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GAMA - Europeana en de digitale ontsluiting van cultureel erfgoed
 

GAMA - Europeana en de digitale ontsluiting van cultureel erfgoed

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Emile Bijk,

Emile Bijk,
Europeana Meeting, Belgium
16 December 2009

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    GAMA - Europeana en de digitale ontsluiting van cultureel erfgoed GAMA - Europeana en de digitale ontsluiting van cultureel erfgoed Presentation Transcript

    • Europeana en de digitale ontsluiting van cultureelerfgoed Http://www.gama-gateway.eu/
    • GAMA: “ONE COMMON PLATFORM AS ACCESS POINT FOR FACILITATED EXPOSURE, DISCOVERY AND RETRIEVAL OF THE DIGITAL CONTENTS OF MEDIA ART ARCHIVES.” “...TO BE HARVESTED BY EUROPEANA...” 2
    • Objective I „ [...] the project will consolidate the extremely heterogeneous landscape of digital media art archives, libraries and other digital content providers for the users.“ ANNEX I ECP_2006_DILI_510029 GAMA DoW, p. 3 4
    • Multi disciplinary & Pan European - 8 content providers (ARGOS, NIMK etc) - 5 technology providers (HKU, TZI, ATOS) - 6 providers of methodology, administration dissemination (UB, IN2, KW) 5
    • GAMA in figures •8.000 artists represented •22.000 works described •2500 digitized previews •15000 generated thumbnails •8 languages •350 hours of video material •270 full length video’s •9 database adapters •1 repository •1 Interface • Harvesting interface to Europeana OAI-PMH 6
    • „[…] projects such as GAMA are complexorganisations in which companies withdifferent cultures, approaches and interestsjoin forces and know-how to achieve commongoals.“Annex I ECP_2006_DILI_510029 GAMADoW, p. 38 7
    • Approach: workpackages & Workgroups WP1 Management & Administration WP2 Requirements analysis (archive & users) WP3 Platform specification WP4 Analysis software integration (QBE) WP5 Portal Production (Interfaces & aggregation) WP6 Evaluation WP7 Exploitation & Sustainability WG1 Editorial workgroup (texts) WG2 Search & Retrieval (search interfaces) WG3 Harmonisation (of artists and keywords) WG4 Vocabulary (ontologies etc.) 8
    • Threats and Opportunities I Opportunities •Cooperation without competition •Funds for investments in collection •Technological support/ expertise •Providing more exposure to collections •Experiencing the workflow of a large scale project 9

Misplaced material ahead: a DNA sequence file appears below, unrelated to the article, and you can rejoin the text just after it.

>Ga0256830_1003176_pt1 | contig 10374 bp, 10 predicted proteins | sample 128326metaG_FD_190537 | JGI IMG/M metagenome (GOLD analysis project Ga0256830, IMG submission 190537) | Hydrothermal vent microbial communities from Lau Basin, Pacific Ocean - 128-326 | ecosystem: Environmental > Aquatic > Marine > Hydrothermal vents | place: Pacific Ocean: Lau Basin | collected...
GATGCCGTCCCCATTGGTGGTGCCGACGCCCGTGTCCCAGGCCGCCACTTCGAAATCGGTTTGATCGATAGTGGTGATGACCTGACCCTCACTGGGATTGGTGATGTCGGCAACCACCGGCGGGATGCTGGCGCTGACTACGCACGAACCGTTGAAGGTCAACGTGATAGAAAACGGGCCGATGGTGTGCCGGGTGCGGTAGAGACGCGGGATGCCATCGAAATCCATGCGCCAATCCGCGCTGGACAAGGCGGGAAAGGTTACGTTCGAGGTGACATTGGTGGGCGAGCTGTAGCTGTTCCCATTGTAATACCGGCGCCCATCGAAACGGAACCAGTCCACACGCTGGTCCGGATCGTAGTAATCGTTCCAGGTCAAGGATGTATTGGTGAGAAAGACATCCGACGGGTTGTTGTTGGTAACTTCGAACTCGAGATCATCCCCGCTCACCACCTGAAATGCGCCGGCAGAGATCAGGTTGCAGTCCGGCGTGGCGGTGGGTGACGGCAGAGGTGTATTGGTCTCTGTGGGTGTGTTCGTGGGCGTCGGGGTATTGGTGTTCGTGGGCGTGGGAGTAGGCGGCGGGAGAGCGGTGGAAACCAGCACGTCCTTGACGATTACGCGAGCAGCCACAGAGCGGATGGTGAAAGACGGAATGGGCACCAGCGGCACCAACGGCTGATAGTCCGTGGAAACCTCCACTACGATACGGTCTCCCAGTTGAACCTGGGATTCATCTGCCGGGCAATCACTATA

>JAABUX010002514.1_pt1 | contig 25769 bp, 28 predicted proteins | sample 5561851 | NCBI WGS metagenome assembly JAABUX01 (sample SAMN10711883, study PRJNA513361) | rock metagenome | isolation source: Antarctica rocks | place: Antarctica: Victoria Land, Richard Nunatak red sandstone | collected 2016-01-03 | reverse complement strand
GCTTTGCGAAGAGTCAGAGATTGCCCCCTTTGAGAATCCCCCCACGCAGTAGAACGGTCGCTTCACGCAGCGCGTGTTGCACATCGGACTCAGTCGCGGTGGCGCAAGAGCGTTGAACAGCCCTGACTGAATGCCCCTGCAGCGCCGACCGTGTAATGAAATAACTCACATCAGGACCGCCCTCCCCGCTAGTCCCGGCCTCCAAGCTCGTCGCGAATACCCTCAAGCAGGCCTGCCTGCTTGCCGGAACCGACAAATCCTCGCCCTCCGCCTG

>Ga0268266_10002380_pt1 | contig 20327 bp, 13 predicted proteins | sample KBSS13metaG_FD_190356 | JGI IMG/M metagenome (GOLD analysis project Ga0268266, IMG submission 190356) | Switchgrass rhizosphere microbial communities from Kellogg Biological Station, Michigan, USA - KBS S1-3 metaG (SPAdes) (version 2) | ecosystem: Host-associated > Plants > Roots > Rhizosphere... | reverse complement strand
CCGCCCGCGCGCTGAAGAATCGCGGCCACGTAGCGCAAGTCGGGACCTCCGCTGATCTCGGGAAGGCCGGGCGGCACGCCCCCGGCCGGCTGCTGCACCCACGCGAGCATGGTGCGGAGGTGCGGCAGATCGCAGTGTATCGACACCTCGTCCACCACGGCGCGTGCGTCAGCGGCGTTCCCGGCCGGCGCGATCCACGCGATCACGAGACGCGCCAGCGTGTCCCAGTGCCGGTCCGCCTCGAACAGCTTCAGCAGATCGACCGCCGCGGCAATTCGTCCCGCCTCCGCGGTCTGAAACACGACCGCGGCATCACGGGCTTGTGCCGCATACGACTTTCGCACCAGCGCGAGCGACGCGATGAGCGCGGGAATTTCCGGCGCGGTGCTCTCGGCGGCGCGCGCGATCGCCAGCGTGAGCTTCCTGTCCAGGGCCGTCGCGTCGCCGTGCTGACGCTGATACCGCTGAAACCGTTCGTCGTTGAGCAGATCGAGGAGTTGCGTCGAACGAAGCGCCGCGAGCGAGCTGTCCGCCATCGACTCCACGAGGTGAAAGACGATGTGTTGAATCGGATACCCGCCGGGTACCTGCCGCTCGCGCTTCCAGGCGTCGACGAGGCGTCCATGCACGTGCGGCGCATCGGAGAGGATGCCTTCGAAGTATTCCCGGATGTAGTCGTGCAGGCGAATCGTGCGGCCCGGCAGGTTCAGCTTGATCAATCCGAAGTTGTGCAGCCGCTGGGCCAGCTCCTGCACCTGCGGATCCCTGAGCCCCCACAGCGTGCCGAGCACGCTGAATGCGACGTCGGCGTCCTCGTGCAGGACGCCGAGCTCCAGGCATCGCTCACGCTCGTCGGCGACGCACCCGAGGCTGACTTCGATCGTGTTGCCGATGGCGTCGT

• Threats and Opportunities Perceived Threats •Losing identity •Standardization •Losing influence/ rights to works •Risking conflicts with artists •Organisational overhead of public funding 10
    • Design for diversity - Institutional objectives (archives, festivals and distributors) - Collection characteristics (full presence vs. catalogue entries) - Technical platforms & expertise - Status of digitization - Institutional rights to works 11
    • Design for Change •Fast iterations vs. fixed specification •Emphasis on shared objectives vs. local differences •Starting with ‘small’ designs and taking it from there •Emphasis on best practices •Pragmatic solutions vs. academic discussions •Collaborative design •Organising internal and external feedback 12
    • STARTING: BEST PRACTICE REVIEW 13
    • BEST PRACTICE REVIEW WIREFRAMING BASED ON MINIMUM SET OF METADATA 14
    • LOOK & FEEL 15
    • FIRST PROTOTYPE ON MINIMUM SET OF METADATA OF ‘EARLY’ ARCHIVES 16
    • SECOND PROTOTYPE 17
    • DESIGN FOR DIFFERENCE Great heterogenity in information:• Full video streams• High quality• Full biographies• Author details• Full descriptions• Full media information•Harmonized artist information•Thumbnail descriptions•Keywords available•Types availablevs.Title/Author 18
    • DESIGN FOR DIFFERENCE II • Full streams vs. previews • Auto generated thumbnails vs. archive selections • Archive homepages • Archive mission • Archive selections on homepage • Academic clarification of the field • Harmonization of artist names 19
    • INTERNAL & EXTERNAL TESTING & EVALUATION • Performance • Usability (density of layout; identity) • Data integrity (testing adapters) • Functionality (bugs, issues) • Interpreting end-user evaluations 20
    • BENEFITS FOR CONTENT PROVIDERS • International platform for collaboration •Funds for digitization •Investments in enriching original collection •Greater exposure of collection •Increase of ‘traffic’ on archives homepages •European interest in the field •Experiences gained in large scale projects •Partnerships and friendships 21
    • “All partners are committed in the exploitingthe project’s results […]GAMA is registered as a non-profitorganisation, committed to extend theuserbase and participating archives,Fees are providing funds for maintenanceAnnex I ECP_2006_DILI_510029 GAMADoW, p. 6 + 7 22